Parental Alienation, also known as, Hostile Aggressive Parenting, involves a series of behaviors that can effectively alienate a child from a parent. They are often seen in the context of high conflict divorce or custody cases, and are done by a third party, such as a parent, or extended family. Such behaviors interfere with the bond between a loving parent and child. It is a severe form of child abuse that is often far too overlooked and ignored.
These behaviors can include speaking negatively about a parent to, or in front of, a child; interfering with communication and visitation, allowing children to make inappropriate decisions, and discussing inappropriate information with a child, such as details of the marriage, having a child relay inappropriate demands, court proceedings, and financial matters.
The most common response of a child exposed to alienating behaviors is extreme resistance to contact with, or fear of, a parent without any justifiable cause. These behaviors are both painful and destructive, and can leave deep and long-lasting emotional scars on a child persisting well into adulthood.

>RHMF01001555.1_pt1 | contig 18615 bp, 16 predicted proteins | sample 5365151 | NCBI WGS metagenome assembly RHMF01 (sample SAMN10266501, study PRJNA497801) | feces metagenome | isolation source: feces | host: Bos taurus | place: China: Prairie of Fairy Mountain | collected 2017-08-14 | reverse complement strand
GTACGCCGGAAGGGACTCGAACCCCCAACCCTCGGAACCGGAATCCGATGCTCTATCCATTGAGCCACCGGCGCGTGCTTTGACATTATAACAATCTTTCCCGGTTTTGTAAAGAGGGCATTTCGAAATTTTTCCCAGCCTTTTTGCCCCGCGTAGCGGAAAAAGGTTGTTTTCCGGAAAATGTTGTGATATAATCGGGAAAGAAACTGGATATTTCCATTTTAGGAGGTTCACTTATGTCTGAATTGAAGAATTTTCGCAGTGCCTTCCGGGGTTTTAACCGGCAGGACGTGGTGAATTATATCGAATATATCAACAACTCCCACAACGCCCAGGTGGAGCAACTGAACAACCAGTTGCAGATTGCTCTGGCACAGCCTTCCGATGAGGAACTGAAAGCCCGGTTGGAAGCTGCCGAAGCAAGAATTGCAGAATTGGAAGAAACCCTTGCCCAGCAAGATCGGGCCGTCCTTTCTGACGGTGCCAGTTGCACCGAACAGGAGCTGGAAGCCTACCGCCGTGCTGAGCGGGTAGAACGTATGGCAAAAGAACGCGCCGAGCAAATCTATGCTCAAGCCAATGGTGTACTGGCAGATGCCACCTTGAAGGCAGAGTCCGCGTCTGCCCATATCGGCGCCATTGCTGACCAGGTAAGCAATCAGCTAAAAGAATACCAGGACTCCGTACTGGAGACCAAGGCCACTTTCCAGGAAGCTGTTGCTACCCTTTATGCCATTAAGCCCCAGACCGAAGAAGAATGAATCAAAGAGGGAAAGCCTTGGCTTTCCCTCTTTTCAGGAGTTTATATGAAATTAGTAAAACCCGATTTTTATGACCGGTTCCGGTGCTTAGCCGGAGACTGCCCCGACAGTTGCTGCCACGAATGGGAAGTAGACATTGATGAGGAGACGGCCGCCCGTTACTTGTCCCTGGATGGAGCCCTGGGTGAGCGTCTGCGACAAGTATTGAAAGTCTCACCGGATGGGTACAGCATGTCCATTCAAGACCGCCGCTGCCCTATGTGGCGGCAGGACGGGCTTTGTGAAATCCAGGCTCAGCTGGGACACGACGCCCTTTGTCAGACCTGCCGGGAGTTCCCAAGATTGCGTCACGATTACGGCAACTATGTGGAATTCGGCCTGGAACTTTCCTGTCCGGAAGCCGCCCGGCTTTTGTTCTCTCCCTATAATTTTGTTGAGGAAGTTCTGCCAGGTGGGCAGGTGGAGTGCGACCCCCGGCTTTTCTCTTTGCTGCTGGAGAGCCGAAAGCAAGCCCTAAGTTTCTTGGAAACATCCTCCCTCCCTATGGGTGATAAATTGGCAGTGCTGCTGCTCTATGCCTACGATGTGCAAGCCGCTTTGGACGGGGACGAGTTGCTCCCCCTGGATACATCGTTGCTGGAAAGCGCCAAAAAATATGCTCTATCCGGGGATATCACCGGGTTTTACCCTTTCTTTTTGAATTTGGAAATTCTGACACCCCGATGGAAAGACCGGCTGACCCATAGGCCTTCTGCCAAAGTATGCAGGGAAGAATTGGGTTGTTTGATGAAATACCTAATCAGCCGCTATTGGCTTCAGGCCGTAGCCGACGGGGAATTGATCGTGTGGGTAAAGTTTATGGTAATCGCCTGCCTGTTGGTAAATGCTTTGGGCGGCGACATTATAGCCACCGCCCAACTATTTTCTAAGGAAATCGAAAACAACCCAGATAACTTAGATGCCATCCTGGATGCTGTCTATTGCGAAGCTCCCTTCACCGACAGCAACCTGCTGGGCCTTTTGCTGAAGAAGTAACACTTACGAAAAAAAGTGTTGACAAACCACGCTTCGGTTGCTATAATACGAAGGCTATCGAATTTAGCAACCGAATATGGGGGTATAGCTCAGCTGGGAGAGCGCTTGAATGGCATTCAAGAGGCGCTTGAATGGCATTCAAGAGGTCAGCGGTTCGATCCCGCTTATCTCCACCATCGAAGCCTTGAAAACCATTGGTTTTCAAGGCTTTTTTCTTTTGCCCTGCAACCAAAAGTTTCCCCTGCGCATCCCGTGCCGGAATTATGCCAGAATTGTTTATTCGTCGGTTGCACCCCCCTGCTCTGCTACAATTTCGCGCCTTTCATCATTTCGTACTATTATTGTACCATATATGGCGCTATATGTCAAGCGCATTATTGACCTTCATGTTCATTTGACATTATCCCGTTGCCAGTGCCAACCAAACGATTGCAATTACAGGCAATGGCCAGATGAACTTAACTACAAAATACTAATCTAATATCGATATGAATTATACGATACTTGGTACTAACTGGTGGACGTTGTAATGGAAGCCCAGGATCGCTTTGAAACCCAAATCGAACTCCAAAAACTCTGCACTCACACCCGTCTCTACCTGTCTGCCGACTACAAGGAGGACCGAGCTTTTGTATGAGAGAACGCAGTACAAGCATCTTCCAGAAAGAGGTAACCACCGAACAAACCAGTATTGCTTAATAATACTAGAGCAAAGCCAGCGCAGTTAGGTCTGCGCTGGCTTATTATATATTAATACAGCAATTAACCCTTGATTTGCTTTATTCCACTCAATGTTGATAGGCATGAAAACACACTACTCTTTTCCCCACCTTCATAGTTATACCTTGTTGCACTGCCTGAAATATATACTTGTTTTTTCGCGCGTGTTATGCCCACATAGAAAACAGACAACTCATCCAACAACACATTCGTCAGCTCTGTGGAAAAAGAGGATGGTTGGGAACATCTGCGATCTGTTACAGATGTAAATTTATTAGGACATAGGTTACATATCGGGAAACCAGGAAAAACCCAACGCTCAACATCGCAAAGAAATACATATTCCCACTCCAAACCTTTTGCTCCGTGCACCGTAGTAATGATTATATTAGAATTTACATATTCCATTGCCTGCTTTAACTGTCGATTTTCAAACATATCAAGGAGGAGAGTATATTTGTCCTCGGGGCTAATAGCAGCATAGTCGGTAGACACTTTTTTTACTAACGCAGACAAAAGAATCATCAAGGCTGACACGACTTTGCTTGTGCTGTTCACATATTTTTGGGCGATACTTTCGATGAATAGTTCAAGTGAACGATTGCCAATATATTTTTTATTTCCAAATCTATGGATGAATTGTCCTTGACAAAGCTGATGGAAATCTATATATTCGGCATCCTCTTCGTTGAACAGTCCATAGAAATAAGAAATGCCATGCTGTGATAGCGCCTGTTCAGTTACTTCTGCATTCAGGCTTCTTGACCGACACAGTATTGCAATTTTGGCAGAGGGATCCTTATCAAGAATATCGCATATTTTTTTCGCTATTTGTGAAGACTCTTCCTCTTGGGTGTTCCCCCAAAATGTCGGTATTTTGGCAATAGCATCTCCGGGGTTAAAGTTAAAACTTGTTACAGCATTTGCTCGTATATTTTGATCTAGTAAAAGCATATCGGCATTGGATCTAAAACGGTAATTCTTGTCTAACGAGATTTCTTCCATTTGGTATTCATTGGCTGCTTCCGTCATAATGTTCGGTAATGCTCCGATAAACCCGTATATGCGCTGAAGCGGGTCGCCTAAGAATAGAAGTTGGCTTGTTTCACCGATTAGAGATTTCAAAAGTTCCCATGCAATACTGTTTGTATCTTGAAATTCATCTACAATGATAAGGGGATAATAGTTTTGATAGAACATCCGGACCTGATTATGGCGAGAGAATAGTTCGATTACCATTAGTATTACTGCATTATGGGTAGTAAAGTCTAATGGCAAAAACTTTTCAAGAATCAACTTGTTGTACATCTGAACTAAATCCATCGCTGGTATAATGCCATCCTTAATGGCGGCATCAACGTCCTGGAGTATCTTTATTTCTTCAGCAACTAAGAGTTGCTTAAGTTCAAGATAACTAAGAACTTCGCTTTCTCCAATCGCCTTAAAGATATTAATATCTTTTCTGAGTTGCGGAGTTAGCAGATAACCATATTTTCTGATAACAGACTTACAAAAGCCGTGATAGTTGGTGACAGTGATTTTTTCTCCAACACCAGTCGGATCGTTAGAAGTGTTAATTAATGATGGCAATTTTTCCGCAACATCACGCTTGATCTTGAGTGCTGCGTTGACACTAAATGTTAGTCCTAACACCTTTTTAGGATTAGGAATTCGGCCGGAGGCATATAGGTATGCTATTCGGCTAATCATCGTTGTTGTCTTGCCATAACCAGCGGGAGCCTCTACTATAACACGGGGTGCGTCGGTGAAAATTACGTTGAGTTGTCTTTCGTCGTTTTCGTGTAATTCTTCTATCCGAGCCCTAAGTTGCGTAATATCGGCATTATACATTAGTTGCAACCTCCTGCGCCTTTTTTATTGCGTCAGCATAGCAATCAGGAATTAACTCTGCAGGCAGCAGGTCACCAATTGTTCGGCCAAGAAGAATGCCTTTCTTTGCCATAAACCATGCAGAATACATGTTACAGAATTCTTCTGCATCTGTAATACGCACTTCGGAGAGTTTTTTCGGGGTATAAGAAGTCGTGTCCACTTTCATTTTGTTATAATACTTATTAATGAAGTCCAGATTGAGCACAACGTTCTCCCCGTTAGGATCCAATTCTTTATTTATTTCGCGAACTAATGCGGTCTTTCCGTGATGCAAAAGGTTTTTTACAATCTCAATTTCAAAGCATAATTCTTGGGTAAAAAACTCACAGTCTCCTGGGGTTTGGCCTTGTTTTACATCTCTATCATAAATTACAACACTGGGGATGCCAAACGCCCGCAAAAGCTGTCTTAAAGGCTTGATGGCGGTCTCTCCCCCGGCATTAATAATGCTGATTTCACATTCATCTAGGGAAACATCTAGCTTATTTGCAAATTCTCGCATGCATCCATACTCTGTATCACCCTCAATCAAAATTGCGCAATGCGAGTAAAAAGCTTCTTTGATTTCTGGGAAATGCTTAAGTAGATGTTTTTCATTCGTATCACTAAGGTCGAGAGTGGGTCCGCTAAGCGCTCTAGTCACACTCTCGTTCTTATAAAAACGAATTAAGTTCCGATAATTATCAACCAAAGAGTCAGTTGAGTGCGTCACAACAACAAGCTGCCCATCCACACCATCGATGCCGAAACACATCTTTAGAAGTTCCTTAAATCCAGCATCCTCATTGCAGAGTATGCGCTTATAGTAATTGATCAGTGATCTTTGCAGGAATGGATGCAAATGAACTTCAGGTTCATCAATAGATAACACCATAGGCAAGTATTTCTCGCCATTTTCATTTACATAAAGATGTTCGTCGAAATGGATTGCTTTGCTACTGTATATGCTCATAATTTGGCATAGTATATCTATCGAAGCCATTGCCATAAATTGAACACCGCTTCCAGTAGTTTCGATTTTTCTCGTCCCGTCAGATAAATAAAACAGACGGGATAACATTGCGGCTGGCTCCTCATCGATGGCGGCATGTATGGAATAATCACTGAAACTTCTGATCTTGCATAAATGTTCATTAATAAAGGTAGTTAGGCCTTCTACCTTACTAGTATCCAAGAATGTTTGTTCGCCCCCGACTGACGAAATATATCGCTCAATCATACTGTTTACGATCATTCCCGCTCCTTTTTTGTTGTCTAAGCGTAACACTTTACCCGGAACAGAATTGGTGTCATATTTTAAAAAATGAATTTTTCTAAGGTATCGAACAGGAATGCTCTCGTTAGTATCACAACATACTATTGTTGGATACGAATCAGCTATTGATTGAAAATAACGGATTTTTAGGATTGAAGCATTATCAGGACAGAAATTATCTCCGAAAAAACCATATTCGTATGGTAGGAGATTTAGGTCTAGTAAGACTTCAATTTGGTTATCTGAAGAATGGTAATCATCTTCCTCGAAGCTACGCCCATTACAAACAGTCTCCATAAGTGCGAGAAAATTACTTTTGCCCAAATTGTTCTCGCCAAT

Research has shown that children who have been alienated from a parent show a greater percentage of depression, low self-esteem, drug and alcohol problems, and difficulties in their own relationships. While not everyone agrees on the terminology, most mental health and legal professionals acknowledge and agree that alienating behaviors, such as those above are damaging. They can result in the loss of a relationship with a previously loving, supportive, and nurturing parent, and, in fact, send a message, that the half of the child is unworthy. The child has “lost” a parent, but is given no permission to grieve.
Parental Alienation behaviors, under the term, “Parental Alienation,” must be recognized, understood, and addressed to allow a child to love and be loved by both parents, regard of the parents’ relationship to each other.
Oklahoma has recognized Parental Alienation Awareness Day as April 25th since 2011, if you or someone you know has been affected by Parental Alienation, please visit us on Facebook: Oklahoma Parental Alienation Awareness and Advocacy.